On October 31, 1517, the Reformation of the church began when Martin Luther posted his Ninety-Five Theses on the church door in Wittenberg, Germany.
Shortly following Luther’s proclamation came the writing of John Calvin. He penned The Institutes of the Christian Religion in 1536. It was to become a textbook on the Protestant faith. During this same period other men like Zwingli, Bullinger, Wollebius, Cocceius, and Ames (to name a few) were instrumental in setting forth a basic theology built on the writing of Calvin. Their writings would lay the foundation for a systemized biblical philosophy of history and theology for the Reformed Church that later was developed into what is known as Covenant Theology.
Covenant Theology, broadly categorized, puts the teachings of the Bible into two basic Covenants; later a third covenant would be added (though not accepted by all). They are called the covenants of works, grace, and redemption.
COVENANT OF WORKS
Covenant theologians believe that God entered into a covenant of works with Adam at the time of his creation. God placed Adam in the Garden of Eden, and commanded him, “but of the tree of the knowledge of good and evil you shall not eat for in the day that you eat of it you shall surely die” (Genesis 2:17).
Adam was tested through a “choice” given to him by God. If Adam refused to eat from the tree, he was promised life. The promise of life included perfection of his body and soul, and a holy, intimate, relationship with God. This life meant Adam would possess and enjoy eternal life in a perfect state on Earth.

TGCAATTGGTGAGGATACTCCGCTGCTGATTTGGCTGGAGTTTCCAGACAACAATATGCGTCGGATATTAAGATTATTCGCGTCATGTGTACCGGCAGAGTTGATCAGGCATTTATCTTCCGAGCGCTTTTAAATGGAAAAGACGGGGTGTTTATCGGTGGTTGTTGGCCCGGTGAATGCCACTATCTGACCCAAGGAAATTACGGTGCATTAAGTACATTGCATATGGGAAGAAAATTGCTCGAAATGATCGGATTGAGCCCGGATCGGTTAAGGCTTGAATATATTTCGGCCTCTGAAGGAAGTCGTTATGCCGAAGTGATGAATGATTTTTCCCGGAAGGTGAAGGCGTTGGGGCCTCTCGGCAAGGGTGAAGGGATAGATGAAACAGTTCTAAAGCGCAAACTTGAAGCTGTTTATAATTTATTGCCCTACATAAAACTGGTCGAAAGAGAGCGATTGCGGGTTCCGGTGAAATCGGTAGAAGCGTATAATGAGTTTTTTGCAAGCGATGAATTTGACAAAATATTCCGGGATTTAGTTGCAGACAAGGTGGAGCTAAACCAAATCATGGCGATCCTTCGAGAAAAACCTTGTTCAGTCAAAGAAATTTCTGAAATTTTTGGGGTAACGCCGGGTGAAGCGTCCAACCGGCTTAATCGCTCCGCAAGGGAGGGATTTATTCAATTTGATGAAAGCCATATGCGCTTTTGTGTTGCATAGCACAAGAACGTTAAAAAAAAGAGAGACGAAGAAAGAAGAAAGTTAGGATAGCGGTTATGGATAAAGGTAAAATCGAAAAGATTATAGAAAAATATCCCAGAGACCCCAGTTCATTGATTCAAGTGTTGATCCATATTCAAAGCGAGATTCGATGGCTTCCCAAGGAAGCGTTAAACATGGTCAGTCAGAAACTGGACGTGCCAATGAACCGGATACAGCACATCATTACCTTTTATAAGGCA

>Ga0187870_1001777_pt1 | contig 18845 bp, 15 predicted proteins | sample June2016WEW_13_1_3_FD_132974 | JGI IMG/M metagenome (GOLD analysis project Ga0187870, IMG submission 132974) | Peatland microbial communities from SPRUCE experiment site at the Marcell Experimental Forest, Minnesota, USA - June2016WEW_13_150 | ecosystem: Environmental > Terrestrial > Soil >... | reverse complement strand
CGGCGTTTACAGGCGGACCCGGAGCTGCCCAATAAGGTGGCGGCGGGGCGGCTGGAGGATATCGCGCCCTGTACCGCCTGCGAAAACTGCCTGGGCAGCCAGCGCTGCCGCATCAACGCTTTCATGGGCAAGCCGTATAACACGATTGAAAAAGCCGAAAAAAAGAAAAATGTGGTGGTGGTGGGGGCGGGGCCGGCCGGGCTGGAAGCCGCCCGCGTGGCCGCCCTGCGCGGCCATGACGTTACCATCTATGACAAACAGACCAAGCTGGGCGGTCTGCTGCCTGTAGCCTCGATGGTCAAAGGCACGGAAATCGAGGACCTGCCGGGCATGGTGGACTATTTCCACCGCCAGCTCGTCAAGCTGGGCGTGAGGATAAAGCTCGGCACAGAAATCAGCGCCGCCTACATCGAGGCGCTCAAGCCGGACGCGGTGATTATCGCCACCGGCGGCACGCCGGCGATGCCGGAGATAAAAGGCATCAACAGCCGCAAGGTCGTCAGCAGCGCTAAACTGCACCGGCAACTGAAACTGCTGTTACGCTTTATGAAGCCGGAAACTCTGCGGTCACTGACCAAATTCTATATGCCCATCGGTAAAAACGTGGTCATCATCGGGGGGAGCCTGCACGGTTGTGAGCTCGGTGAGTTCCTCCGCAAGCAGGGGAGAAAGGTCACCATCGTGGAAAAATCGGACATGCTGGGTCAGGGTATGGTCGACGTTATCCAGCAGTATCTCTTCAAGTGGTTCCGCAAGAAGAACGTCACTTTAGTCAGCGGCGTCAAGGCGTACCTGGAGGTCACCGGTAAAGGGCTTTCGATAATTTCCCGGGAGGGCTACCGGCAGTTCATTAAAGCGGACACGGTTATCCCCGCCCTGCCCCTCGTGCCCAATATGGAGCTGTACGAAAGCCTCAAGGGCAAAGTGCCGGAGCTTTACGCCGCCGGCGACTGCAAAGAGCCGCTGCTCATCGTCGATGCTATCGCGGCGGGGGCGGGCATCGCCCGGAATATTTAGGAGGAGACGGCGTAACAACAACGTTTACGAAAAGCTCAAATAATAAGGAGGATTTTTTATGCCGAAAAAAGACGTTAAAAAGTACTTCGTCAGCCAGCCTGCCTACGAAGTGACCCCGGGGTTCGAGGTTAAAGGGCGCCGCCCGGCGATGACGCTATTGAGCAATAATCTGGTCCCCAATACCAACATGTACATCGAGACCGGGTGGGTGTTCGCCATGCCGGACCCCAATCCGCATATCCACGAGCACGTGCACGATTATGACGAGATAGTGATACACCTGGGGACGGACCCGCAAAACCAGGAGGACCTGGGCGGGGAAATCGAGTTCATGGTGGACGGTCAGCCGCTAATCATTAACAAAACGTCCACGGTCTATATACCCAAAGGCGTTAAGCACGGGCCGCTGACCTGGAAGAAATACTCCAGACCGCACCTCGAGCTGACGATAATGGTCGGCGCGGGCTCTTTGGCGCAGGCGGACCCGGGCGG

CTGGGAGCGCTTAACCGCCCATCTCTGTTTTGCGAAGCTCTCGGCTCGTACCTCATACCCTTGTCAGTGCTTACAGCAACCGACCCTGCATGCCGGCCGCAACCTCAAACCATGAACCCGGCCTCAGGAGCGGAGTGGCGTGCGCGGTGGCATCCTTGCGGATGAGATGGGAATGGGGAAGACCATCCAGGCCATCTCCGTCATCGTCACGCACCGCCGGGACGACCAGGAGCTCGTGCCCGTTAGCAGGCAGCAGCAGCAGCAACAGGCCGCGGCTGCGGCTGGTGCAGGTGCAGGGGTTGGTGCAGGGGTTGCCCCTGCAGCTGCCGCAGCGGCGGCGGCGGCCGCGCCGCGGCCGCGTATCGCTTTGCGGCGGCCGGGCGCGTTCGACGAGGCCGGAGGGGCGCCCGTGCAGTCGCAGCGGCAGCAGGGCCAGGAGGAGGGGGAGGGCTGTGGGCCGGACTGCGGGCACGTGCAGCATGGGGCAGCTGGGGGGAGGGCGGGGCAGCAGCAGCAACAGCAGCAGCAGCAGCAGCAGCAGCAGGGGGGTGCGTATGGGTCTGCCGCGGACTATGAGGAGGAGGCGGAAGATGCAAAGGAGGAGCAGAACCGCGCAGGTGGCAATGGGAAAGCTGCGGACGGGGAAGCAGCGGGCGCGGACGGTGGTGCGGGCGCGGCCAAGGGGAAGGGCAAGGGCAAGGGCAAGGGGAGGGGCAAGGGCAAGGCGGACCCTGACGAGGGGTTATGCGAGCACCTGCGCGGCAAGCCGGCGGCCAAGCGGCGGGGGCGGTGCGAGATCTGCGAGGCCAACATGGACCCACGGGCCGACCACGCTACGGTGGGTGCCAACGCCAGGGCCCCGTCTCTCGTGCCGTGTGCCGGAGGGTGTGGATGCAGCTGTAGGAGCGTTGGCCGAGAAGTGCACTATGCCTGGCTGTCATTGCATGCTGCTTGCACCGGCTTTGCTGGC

If Adam disobeyed God by eating of the tree he would suffer death. Both Adam and Eve failed the test and ate from the tree. In so doing, they acquired a sin nature, their relation with God would not be the same, and they would die spiritually and physically. Because Adam was the federal head of the human race (Romans 5:12), all people born after Adam possess a sin nature, and like Adam and Eve, experience death.
Covenant Theology named the agreement between God and Adam the covenant of works, because Adam had to make a decision of obedience in order to receive the promise of eternal life. This is never explicitly identified as a “covenant,” let alone a covenant of works in the book of Genesis, or any biblical text. Still, Covenant Theology insists that it is implicitly identified as a covenant of works. They argue it is a covenant based on the agreement of two participants, God and Adam.
COVENANT OF GRACE
Adam’s failure to meet the required obedience to the covenant of works resulted in sin and death for him and all of mankind. God in His loving kindness had mercy on sinful mankind and established what reformers called the covenant of grace. This covenant would provide salvation through Jesus Christ for a select group of elect, sinful men and women. Thus, God made the covenant of grace with sinful man, whereby He offers salvation to those sinners that are the elect in Christ. Covenant theologians believe that the main scriptural promise of God for the covenant of grace (which includes all other promises), is contained in the often-repeated words, “I will be a God unto thee, and to thy seed after thee” [KJV] (Genesis 17:7).
Covenant theologians believe that God’s divine love and grace guarantee redemption through Jesus Christ His Son by means of the energizing work of the Holy Spirit in man. Those whom God saves are promised and guaranteed eternal salvation by God. These promises are not applicable to everyone, but only the elect that God has chosen in Jesus Christ.
COVENANT OF REDEMPTION